Justice

Why This Charity Wants to Build Two Hospitals Underground

June 9th 2017

By:
Kyle Jaeger

Government attacks targeting hospitals in war-torn Syria are forcing doctors and patients underground.

SAMS

Getting the funds to build these subterranean facilities is a challenge, however, as international donor rules on how emergency budgets can be spent often prevent countries from financing these efforts, according to a recent report from the Syria Campaign, an advocacy group.

Under the current rules, spending on underground hospitals is considered "infrastructure building," which means it doesn't qualify as a humanitarian expense that can receive aid donations. So as targeted attacks continue to demolish above-ground hospitals and limit access to health care, advocacy groups such as the Syrian American Medical Society (SAMS) are turning to crowdfunding to construct makeshift facilities.

SAMS recently launched a campaign to raise enough funds to build two underground hospitals in western Aleppo.

"We've found that [these attacks are] widespread and systematic," Racha Mouawieh, a research associate at Physicians for Human Rights, told ATTN:. "But besides the attacks on the medical facilities and health workers, what we've found is also that, systematically, aid has not been delivered in areas under siege, including medical supplies."

"When you attack a doctor or a medical facility, it has an impact on an entire community." — Racha Mouawieh

Mouawieh's organization has been tracking attacks on Syrian hospitals and medical personnel casualties since 2011. In the last six years, the Syrian regime and its Russian ally have reportedly targeted no less than 465 hospitals in the country, killing at least 809 medical professionals in the process.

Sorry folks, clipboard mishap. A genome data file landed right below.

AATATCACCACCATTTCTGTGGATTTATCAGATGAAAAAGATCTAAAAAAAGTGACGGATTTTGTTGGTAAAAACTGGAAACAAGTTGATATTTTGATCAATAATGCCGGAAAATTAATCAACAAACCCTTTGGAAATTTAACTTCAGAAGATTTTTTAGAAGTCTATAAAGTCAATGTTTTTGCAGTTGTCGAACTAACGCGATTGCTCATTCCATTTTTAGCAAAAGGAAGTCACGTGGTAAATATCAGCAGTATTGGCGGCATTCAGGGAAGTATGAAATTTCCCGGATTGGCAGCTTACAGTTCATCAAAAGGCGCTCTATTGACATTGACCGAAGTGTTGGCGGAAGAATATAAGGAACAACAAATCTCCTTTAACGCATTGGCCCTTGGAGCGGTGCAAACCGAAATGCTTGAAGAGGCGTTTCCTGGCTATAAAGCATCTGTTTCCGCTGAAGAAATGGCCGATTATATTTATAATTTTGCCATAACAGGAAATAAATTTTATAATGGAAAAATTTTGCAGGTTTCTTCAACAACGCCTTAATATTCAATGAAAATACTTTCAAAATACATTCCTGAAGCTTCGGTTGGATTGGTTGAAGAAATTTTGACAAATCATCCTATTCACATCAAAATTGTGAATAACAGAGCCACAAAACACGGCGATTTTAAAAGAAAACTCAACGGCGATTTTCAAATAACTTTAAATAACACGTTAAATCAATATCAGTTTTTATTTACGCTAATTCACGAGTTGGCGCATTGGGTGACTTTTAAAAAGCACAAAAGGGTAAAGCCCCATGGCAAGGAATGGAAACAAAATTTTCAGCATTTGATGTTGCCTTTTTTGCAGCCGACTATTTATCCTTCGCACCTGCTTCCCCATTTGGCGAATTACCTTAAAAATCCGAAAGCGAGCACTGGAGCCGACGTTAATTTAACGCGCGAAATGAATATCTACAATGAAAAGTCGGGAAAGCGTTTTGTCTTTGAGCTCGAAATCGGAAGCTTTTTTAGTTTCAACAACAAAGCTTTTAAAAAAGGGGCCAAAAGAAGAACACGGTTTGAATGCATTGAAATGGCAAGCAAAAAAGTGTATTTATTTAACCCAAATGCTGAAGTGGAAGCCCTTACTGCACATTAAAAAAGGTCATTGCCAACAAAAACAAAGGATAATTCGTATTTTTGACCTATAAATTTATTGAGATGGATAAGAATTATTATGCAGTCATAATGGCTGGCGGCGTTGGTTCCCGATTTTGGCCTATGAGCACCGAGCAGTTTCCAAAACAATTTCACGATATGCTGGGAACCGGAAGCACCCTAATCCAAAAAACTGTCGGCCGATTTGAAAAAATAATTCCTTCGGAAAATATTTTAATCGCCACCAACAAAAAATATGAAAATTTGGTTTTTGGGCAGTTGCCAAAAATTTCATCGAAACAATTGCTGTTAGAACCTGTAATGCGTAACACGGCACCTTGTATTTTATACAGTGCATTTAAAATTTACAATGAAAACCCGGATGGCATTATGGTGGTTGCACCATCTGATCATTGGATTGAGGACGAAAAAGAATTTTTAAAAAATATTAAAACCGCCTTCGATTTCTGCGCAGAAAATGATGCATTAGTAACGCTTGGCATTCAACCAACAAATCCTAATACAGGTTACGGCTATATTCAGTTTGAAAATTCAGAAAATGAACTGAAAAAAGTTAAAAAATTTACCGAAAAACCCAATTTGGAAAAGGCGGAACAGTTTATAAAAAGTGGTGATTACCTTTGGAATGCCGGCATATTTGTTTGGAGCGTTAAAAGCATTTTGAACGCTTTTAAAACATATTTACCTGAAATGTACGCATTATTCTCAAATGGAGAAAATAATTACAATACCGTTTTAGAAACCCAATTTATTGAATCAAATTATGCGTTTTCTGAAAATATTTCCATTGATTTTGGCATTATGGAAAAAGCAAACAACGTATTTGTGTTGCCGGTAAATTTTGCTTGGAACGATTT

In rebel-held Aleppo, bombings have left the province almost entirely without access to health care. The attacks are intended to make life unlivable so as to prevent the rise of an attractive alternative to the Syrian regime. The attacks harm the whole community, not just armed militants, leaving civilians who were unable to flee the conflict fearful of seeking medical attention and putting doctors at risk.

"The degraded health infrastructure coupled with this fear has led to a number of indirect deaths from preventable diseases, chronic diseases, and normally non-life-threatening injuries," the Syrian Campaign said in its report. "Protective measures like underground facilities and reinforcements allow patients feel more secure when seeking medical treatment."

The cost of fortifying hospital basements or building facilities underground or in caves range from $80,000 to $1.5 million, depending on the size of the facility. Yet since 2011, just under $2 million allocated through United Nations' (UN) pooled funds have gone toward hospital fortification, The Guardian reported. Meanwhile, the UN's request for pooled funds for health care in Syria stands at about $500 million—and that's just for 2017.

"I have personally witnessed the construction and operation of these lifesaving facilities and their impact on the way that health workers and patients feel providing and receiving care," SAMS board member Dr. Amjad Rass said in a press release. "It is critical that the creation of these facilities is supported by donor governments in order to continue protecting our medical staff and patients."